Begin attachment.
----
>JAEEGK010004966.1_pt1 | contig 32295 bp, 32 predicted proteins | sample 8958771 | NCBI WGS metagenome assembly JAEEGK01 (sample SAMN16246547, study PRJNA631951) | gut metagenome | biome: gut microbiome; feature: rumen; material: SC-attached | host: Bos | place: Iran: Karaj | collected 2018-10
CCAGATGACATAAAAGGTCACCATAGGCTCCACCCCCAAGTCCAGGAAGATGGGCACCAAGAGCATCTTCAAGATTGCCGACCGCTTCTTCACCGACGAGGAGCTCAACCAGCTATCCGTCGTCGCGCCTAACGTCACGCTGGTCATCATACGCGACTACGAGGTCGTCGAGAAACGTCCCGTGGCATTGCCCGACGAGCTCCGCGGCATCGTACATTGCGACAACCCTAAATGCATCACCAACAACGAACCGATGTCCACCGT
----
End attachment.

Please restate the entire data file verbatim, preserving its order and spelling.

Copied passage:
>JAEEGK010004966.1_pt1 | contig 32295 bp, 32 predicted proteins | sample 8958771 | NCBI WGS metagenome assembly JAEEGK01 (sample SAMN16246547, study PRJNA631951) | gut metagenome | biome: gut microbiome; feature: rumen; material: SC-attached | host: Bos | place: Iran: Karaj | collected 2018-10
CCAGATGACATAAAAGGTCACCATAGGCTCCACCCCCAAGTCCAGGAAGATGGGCACCAAGAGCATCTTCAAGATTGCCGACCGCTTCTTCACCGACGAGGAGCTCAACCAGCTATCCGTCGTCGCGCCTAACGTCACGCTGGTCATCATACGCGACTACGAGGTCGTCGAGAAACGTCCCGTGGCATTGCCCGACGAGCTCCGCGGCATCGTACATTGCGACAACCCTAAATGCATCACCAACAACGAACCGATGTCCACCGT